This essay The Aztec Indians has a total of 2732 words and 14 pages.
The Aztec Indians
The Aztec Indians
Tonatiuh has yet to rise from the East
and shine upon us all, but already I hear stirs and murmurs coming from
the street and even from the apprentice quarters of my own home.
It has been an exhausting month for me and I would like nothing better
than to sleep all day. However, here in Texcoco, the market only
meets once a week and I must sell my goods as soon as possible.(Smith,119).
My wife, heavy with child, slowly begins to wake beside me, so I rise to
the new day.
My name is Tochtli, born to that day some
33 years ago. I am of the Mexica tribe, born and raised in the
sacred capitol city of Tenochtitlan. I am of the pochteca and am
proud to serve my gods and lords faithfully in war and sacrifice, as my
father did before me. I have been very successful and have been able
to provide my wife and two (soon to be three) children a comfortable life.
It is wise to say that the god Yacatecuhtli, looks generously upon me and
I owe all to him (Smith, 213).
Before I am even dressed I can smell my
wife and daughter preparing tortillas from the patio. Being from
the highest order of pochteca, my home is larger than most in my calpolli.
It is built in a half-moon fashion around a central patio. The structure
is made up of four rooms, or quarters: The sleeping quarters of my wife
and I, the room my children share, a room for my apprentice and any tlamama
I may have under my service at the time, and a small shrine room where
my family and I can worship.
In the patio, the tlamama, my apprentice
and my son eat a breakfast of tortillas before we head to the market.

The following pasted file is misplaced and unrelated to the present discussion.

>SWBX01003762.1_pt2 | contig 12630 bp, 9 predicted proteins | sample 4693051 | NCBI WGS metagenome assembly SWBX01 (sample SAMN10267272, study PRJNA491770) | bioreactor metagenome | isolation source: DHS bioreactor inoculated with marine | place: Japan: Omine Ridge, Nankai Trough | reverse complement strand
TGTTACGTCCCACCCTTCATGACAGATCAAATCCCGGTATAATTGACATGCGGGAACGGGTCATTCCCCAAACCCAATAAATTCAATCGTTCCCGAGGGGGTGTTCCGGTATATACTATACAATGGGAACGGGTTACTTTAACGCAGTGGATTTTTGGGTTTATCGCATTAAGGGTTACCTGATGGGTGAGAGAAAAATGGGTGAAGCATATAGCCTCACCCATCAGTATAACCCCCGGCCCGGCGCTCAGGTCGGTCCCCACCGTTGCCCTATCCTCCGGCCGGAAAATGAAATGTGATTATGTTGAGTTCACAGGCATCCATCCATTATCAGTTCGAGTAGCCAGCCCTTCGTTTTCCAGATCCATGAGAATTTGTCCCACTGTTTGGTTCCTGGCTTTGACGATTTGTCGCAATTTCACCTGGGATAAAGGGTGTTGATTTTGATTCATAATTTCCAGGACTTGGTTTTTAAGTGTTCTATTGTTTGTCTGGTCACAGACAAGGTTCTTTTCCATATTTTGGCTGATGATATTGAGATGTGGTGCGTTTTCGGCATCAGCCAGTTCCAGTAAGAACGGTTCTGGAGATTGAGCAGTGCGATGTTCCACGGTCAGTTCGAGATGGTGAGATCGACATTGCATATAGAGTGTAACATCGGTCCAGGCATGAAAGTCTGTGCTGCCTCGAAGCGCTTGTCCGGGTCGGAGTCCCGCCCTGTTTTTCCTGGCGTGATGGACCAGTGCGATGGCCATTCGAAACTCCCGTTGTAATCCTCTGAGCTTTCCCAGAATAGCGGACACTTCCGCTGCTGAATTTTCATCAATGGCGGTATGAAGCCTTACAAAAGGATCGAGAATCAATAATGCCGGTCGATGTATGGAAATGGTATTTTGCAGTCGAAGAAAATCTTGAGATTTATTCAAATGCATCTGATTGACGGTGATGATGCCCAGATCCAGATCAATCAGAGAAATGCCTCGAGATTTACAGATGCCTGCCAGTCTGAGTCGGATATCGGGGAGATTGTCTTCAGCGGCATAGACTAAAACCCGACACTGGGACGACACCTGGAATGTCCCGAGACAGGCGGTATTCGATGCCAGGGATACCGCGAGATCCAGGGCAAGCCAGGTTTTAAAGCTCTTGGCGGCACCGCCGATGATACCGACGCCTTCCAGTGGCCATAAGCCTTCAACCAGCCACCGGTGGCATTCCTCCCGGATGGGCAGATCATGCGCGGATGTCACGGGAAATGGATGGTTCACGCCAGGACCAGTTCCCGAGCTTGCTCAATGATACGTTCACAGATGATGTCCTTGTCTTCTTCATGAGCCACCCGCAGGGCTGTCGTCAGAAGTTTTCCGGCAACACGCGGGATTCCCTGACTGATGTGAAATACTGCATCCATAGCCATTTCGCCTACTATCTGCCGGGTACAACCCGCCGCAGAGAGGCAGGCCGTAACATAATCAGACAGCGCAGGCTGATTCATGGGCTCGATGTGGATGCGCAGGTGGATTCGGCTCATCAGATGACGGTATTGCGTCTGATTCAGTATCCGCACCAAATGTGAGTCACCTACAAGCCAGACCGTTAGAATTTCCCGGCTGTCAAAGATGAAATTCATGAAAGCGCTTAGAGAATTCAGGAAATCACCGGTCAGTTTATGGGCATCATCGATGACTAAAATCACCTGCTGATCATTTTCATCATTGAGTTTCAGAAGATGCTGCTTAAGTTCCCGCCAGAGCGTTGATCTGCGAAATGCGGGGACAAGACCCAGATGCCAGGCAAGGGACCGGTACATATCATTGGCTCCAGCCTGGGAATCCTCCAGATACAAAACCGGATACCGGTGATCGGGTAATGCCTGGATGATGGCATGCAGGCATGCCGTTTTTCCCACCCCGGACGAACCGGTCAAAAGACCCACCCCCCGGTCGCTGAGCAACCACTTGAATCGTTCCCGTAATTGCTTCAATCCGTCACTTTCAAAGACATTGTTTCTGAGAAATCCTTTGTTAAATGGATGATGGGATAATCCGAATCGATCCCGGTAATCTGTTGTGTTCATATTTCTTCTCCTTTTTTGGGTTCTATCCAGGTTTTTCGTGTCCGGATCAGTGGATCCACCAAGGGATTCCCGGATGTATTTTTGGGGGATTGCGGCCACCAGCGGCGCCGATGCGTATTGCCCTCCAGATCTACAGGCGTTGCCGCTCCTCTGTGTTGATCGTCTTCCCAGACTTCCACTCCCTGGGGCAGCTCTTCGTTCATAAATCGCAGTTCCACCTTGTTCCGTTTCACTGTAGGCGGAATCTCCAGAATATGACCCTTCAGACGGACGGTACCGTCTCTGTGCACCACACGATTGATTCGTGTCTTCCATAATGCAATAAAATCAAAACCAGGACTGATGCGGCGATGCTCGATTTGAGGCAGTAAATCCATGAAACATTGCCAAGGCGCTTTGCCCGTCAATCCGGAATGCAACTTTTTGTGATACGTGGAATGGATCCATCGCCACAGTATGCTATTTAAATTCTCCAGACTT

I had just returned the night before from a most successful, but long trade
expedition. I had set out a little over a month ago, along with two
other pochteca from my guild, two of our apprentices, and four tlamama
who are professional porters. I was worried to leave on such a long
expedition when my wife was so close to bearing our third child, but after
consulting with the calendar and the priests of my patron god, Yacatecuhtli,
it was determined that the day we left on was surely the luckiest (Smith,256).
Besides that, my son, Ocelotl, is now nine and almost old enough to guard
We left loaded with cloth, jewels and
spinning tools and set out for Acolman, where we traded the bulk of our
goods for slaves. In these other cities, markets meet weekly or only
periodically, so it was important to time our route well. From Acolman
we set out for Pachuca where we planned to trade the remainder of our goods
for some of the obsidian tools that the region is renowned for (Smith,
87). That was the most dangerous part of our journey because of its
length, the size of our payload and how close our path came toward enemy
territory outside of the triple alliance. Pochteca are generally
allowed free travel throughout the world, enemy or friendly without harm
(Smith, 122). In my time I have traveled throughout the far reaches
of this land, but I am still wary of enemy territory, and always travel
well armed and ready for battle. After a rest in Pachuca, where we
bartered for the obsidian, we began our long journey home.
We finally reached Texcoco early yesterday
morning, but camped outside the city until nightfall. Upon returning
from any expedition, pochteca always enter the city under the cloak of
darkness. We then quickly unload our goods from the canoes, so that
it is all hidden in our homes by daybreak (Smith, 121). This has
been a practice as old as the guild itself. It is very useful since
it is wise to keep the success of ones expedition a secret. Pochteca,
no matter how successful, are not nobles and not allowed to display such
wealth openly (Smith,121). To do so might offend our lords, and hence
our gods. I agreed to keep the obsidian and two of the tlamama at
my home for the night, while my partner kept the slaves at his home.
My wife, Calli, calls for me to eat before
I must leave for the market. She hands me warm tortillas and smiles
at me lovingly. I admire the roundness of her belly, and only then
do I realize how much I have missed her. Teteoinnan, the mother of
gods, has truly blessed me with
Topics Related to The Aztec Indians
Valley of Mexico, Aztec society, Geography of Mexico, Aztec, Merchants, Pochteca, History of North America, Tenochtitlan, Texcoco, Aztec Empire
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